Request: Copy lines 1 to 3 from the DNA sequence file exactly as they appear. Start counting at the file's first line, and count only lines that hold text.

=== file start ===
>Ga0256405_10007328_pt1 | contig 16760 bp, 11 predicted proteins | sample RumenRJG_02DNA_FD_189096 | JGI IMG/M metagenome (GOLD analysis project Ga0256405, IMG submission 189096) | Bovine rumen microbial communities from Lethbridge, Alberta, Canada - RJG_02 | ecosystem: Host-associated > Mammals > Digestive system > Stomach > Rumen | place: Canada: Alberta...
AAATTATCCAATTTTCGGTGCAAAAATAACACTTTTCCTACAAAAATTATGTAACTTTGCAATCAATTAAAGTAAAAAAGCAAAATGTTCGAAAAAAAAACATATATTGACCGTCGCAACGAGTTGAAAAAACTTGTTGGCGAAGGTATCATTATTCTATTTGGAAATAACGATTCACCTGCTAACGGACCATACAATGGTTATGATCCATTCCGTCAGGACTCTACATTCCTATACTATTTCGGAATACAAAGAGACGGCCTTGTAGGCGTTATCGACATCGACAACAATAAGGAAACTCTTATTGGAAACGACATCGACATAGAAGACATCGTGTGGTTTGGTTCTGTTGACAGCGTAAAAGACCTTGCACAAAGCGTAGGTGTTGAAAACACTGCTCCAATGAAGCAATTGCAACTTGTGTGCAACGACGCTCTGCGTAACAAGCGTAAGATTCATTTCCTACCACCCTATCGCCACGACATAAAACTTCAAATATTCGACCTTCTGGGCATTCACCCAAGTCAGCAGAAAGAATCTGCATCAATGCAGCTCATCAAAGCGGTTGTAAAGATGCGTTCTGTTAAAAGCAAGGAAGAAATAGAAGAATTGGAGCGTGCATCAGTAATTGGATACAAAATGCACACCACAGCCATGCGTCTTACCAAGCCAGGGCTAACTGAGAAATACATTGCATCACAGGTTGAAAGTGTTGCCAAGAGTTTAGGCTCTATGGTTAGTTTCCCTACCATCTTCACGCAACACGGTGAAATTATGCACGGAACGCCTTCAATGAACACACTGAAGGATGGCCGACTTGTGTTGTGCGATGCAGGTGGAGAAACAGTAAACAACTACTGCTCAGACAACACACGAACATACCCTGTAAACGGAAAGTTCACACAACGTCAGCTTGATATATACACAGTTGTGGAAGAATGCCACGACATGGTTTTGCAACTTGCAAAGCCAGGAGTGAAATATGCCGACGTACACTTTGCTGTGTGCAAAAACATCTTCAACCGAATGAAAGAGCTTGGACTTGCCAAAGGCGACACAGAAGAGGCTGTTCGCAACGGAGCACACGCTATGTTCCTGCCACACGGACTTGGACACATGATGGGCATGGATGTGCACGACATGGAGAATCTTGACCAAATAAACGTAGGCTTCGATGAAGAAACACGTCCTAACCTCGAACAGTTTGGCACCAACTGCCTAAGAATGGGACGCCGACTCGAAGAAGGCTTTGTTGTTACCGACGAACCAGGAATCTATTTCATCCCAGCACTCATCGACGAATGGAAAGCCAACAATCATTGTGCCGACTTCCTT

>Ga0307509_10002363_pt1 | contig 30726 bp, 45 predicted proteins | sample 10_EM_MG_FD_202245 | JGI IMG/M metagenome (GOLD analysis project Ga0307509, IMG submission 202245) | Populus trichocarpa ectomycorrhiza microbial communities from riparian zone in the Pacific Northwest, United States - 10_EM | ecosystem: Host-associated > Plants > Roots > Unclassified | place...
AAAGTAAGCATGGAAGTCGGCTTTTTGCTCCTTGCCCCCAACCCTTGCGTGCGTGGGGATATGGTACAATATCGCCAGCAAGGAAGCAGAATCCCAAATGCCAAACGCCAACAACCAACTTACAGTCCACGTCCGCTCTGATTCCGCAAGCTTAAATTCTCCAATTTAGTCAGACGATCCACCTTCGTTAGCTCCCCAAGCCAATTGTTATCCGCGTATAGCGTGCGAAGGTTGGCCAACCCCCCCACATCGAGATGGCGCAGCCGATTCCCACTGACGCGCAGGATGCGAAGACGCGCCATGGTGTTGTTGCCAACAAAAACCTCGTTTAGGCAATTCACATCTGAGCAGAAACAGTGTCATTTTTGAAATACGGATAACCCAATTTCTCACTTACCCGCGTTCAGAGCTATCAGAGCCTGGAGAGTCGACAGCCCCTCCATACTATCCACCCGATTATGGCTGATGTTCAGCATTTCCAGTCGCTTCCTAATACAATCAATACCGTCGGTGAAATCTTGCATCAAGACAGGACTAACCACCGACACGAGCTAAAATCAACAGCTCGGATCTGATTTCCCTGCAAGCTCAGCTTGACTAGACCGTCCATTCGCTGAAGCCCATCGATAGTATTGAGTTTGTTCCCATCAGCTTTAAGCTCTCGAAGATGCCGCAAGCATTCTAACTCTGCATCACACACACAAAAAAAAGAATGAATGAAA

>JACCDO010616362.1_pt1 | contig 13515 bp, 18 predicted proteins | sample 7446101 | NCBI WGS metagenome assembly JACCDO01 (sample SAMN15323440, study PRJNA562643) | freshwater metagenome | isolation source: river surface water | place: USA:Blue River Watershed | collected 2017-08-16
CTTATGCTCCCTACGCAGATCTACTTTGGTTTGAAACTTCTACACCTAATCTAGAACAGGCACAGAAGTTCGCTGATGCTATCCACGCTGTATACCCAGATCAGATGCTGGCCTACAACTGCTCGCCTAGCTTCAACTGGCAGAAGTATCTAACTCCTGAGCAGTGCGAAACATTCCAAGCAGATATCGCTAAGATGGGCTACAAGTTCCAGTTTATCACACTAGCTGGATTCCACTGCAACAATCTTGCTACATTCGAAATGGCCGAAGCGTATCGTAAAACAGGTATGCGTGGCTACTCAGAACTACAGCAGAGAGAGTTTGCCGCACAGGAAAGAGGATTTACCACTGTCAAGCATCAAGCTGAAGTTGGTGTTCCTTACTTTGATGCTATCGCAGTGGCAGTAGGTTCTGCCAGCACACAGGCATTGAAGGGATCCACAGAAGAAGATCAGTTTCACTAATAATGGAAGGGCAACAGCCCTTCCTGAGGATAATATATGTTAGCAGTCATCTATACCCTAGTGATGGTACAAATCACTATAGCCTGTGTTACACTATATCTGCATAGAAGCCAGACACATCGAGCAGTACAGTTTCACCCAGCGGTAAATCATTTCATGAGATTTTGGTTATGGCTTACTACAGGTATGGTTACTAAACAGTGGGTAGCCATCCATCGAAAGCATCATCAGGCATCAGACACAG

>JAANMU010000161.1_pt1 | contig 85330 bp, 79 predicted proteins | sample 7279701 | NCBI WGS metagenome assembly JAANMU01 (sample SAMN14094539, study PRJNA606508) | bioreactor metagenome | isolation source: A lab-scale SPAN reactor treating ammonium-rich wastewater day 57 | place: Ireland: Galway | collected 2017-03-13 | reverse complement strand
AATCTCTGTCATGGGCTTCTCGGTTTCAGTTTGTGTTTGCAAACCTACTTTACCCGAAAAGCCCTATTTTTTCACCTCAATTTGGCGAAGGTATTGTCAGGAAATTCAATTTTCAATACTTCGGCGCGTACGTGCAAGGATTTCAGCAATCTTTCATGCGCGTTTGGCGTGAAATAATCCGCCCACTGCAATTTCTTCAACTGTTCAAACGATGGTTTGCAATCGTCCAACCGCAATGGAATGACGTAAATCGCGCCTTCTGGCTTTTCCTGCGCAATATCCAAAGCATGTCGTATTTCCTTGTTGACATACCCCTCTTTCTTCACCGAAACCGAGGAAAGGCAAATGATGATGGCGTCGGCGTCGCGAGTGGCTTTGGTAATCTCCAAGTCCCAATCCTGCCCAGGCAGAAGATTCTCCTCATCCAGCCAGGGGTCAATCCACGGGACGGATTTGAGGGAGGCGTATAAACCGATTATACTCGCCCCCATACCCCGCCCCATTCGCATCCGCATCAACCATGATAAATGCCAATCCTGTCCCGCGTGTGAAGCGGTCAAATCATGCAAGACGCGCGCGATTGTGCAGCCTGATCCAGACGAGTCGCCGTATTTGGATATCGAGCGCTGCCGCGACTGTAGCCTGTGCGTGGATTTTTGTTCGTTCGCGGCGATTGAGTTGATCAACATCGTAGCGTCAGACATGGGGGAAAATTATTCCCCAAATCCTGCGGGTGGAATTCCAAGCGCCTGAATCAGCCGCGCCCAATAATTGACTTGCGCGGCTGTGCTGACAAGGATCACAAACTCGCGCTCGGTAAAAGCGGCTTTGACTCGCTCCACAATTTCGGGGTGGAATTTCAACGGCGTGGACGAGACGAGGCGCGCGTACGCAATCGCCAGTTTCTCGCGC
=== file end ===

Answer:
>Ga0256405_10007328_pt1 | contig 16760 bp, 11 predicted proteins | sample RumenRJG_02DNA_FD_189096 | JGI IMG/M metagenome (GOLD analysis project Ga0256405, IMG submission 189096) | Bovine rumen microbial communities from Lethbridge, Alberta, Canada - RJG_02 | ecosystem: Host-associated > Mammals > Digestive system > Stomach > Rumen | place: Canada: Alberta...
AAATTATCCAATTTTCGGTGCAAAAATAACACTTTTCCTACAAAAATTATGTAACTTTGCAATCAATTAAAGTAAAAAAGCAAAATGTTCGAAAAAAAAACATATATTGACCGTCGCAACGAGTTGAAAAAACTTGTTGGCGAAGGTATCATTATTCTATTTGGAAATAACGATTCACCTGCTAACGGACCATACAATGGTTATGATCCATTCCGTCAGGACTCTACATTCCTATACTATTTCGGAATACAAAGAGACGGCCTTGTAGGCGTTATCGACATCGACAACAATAAGGAAACTCTTATTGGAAACGACATCGACATAGAAGACATCGTGTGGTTTGGTTCTGTTGACAGCGTAAAAGACCTTGCACAAAGCGTAGGTGTTGAAAACACTGCTCCAATGAAGCAATTGCAACTTGTGTGCAACGACGCTCTGCGTAACAAGCGTAAGATTCATTTCCTACCACCCTATCGCCACGACATAAAACTTCAAATATTCGACCTTCTGGGCATTCACCCAAGTCAGCAGAAAGAATCTGCATCAATGCAGCTCATCAAAGCGGTTGTAAAGATGCGTTCTGTTAAAAGCAAGGAAGAAATAGAAGAATTGGAGCGTGCATCAGTAATTGGATACAAAATGCACACCACAGCCATGCGTCTTACCAAGCCAGGGCTAACTGAGAAATACATTGCATCACAGGTTGAAAGTGTTGCCAAGAGTTTAGGCTCTATGGTTAGTTTCCCTACCATCTTCACGCAACACGGTGAAATTATGCACGGAACGCCTTCAATGAACACACTGAAGGATGGCCGACTTGTGTTGTGCGATGCAGGTGGAGAAACAGTAAACAACTACTGCTCAGACAACACACGAACATACCCTGTAAACGGAAAGTTCACACAACGTCAGCTTGATATATACACAGTTGTGGAAGAATGCCACGACATGGTTTTGCAACTTGCAAAGCCAGGAGTGAAATATGCCGACGTACACTTTGCTGTGTGCAAAAACATCTTCAACCGAATGAAAGAGCTTGGACTTGCCAAAGGCGACACAGAAGAGGCTGTTCGCAACGGAGCACACGCTATGTTCCTGCCACACGGACTTGGACACATGATGGGCATGGATGTGCACGACATGGAGAATCTTGACCAAATAAACGTAGGCTTCGATGAAGAAACACGTCCTAACCTCGAACAGTTTGGCACCAACTGCCTAAGAATGGGACGCCGACTCGAAGAAGGCTTTGTTGTTACCGACGAACCAGGAATCTATTTCATCCCAGCACTCATCGACGAATGGAAAGCCAACAATCATTGTGCCGACTTCCTT

>Ga0307509_10002363_pt1 | contig 30726 bp, 45 predicted proteins | sample 10_EM_MG_FD_202245 | JGI IMG/M metagenome (GOLD analysis project Ga0307509, IMG submission 202245) | Populus trichocarpa ectomycorrhiza microbial communities from riparian zone in the Pacific Northwest, United States - 10_EM | ecosystem: Host-associated > Plants > Roots > Unclassified | place...